I’m sitting at home after my evening class on American Entrepreneurs scrolling through Facebook looking for topics for school when I saw this episode on Bill Moyers page. What I love about Bill Moyers is that he is calm, intelligent and rational. I like that he talks to all kinds of people and then listens. It’s what is right about social media and television today. He makes complex information relatable. I just can’t digest TV with people screaming at you or each other. This kind of TV requires you to get pissed at it’s not so wholly or factual information, and then insults you by requiring nothing more than inappropriate negative emotion. But, back to Bill Moyers page which incidentally doesn’t need negative emotion, or at least inappropriate negative emotion.
The post was on one Wendell Berry whom I’d never heard of. Yet after watching Moyer’s Wendell Berry, Poet & Prophet, I’m clearly late to the brain soaking I’m about to get. My appetite is whet; I’ve yearned for what I call social intellectuals, people who speak without theatrical music and paid audiences… voices that are like a steady, running stream anyone is free to enjoy and whose presence nourishes everything around it including the mind.
Today, the stream is Mr. Berry who renewed in me a love of a topic from one of my first classes: Fair Trade, sustainable farming and wages. Like a pig, I suckled on Mr. Berry’s insight on the life of a farmer and, like the animals in his poem “For The Hog Killing“, his words struck a familiar, familial chord. Through Mr. Berry’s humility and faith, a melody unheard in years played from his lips; “all creatures live by breathing God’s breath and participating in his spirit”. He illuminates further his lament of the Kentucky strip mining with a genuine depth of emotion scarcely heard or seen today, remarking “this means that the whole thing’s holy, the whole shooting match. There are no sacred and unsacred places, there are only sacred and desecrated places”. His words immediately transported me back to my grand parents’ farm where hogs were raised and sold, where all was valued and all was used. It made me pause in a way that only a peaceful truth does, by forcing a reckoning in the mind to acknowledge what it doesn’t know, and silently compel you to want to learn more. It is so disparate from anything on TV because it politely and respectfully requests your attention. It requires you to think calmly, and question, and listen, and choose whether to act and how….. ever so deliberately and with patience, like life on a farm.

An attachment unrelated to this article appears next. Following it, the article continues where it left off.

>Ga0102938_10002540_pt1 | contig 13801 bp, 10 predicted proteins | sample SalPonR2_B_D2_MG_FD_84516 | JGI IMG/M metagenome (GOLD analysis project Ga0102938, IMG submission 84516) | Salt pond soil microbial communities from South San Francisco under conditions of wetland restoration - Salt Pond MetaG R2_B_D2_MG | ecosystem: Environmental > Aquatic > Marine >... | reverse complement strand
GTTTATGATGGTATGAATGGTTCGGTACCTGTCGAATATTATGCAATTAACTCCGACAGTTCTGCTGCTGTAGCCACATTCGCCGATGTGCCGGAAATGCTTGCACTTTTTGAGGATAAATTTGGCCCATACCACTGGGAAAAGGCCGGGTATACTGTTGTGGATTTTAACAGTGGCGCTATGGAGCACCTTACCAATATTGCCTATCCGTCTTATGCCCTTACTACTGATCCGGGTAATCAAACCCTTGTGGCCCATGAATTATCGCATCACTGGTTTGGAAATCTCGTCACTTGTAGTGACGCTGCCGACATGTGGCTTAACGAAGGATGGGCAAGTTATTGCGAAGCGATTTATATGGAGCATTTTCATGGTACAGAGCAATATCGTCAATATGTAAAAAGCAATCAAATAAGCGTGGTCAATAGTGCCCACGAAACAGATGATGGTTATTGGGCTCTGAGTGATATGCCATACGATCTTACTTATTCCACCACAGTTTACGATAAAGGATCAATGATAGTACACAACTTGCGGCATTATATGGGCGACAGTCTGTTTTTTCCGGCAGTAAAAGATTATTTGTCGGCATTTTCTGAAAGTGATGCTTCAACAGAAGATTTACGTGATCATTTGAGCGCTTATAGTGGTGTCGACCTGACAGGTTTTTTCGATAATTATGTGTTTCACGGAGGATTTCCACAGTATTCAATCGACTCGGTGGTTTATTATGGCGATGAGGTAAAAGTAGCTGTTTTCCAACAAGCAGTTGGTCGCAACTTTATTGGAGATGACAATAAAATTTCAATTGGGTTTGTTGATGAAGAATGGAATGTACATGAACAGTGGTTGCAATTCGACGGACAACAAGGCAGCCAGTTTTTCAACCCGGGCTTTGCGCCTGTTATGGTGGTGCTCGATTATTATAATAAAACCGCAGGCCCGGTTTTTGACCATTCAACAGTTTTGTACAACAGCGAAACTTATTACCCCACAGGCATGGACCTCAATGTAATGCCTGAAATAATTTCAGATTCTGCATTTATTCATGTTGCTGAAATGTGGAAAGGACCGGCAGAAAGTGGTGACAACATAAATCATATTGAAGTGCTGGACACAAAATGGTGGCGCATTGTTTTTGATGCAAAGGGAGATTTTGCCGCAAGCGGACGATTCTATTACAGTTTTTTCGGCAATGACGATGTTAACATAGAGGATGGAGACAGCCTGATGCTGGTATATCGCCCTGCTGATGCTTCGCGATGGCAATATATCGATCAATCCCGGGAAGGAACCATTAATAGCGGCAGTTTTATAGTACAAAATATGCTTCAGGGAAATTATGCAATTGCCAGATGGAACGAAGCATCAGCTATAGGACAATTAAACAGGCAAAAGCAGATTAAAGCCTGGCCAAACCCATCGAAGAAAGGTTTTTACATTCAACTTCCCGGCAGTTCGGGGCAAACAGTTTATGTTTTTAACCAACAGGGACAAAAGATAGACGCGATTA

Both Mr. Berry and Mr. Moyers’ calm demeanors and respectful dialogue lead you quietly to a stream of knowledge. There is no rude awakening, only a gentle breaking of the reality through information. You grasp that these people are learned about life as they humbly and unbegrudgingly lend what knowledge they possess with only the expectation that you think.
I sat there thinking. I have seen and heard so many talk without delivering any real value or long-term goals, merely bashing those who dare to try. Oh dismay over the talking heads who delight in enraging their throngs with empty words only to withdraw taking all that powerless anger back into they dying, rusty battery of disinformation. The talking heads are like an abusive relationship which, despite all your efforts and conversation, fool you into thinking you have power until you depart in exasperation and begin to recognize the depth of the abuse once you have been gone for a while. Yes, Americans and our talking heads are in an abusive relationship. We know something is wrong, we want to require more of the talking heads, and yet we fail to require more of ourselves. Is thought not also sustainable, like the farm, to be considered over the long haul? Are we willing to stop and think…and think again, and consider all options, not just words? Are we content to be angry and used?
Mr. Berry’s poem rings … “let this day begin again, the change of hogs into people, not the other way around, for today we celebrate again our lives wedding with the world, for by our hunger, by this provisioning, we renew the bond.” I ponder his words “to make a living is not to make a killing, it’s to have enough.” Mr. Berry kept saying “from the bottom up” and I had to ask whether my voice at the bottom will be heard? Who am I to require respectful dialog? And yet, I do… more and more. I had to agree with him, it is hard to have hope. But if we can think it …we can create it, a peaceful and respectful dialogue for all things…. just like I do in college 2 nights a week, at work and with friends. Don’t you?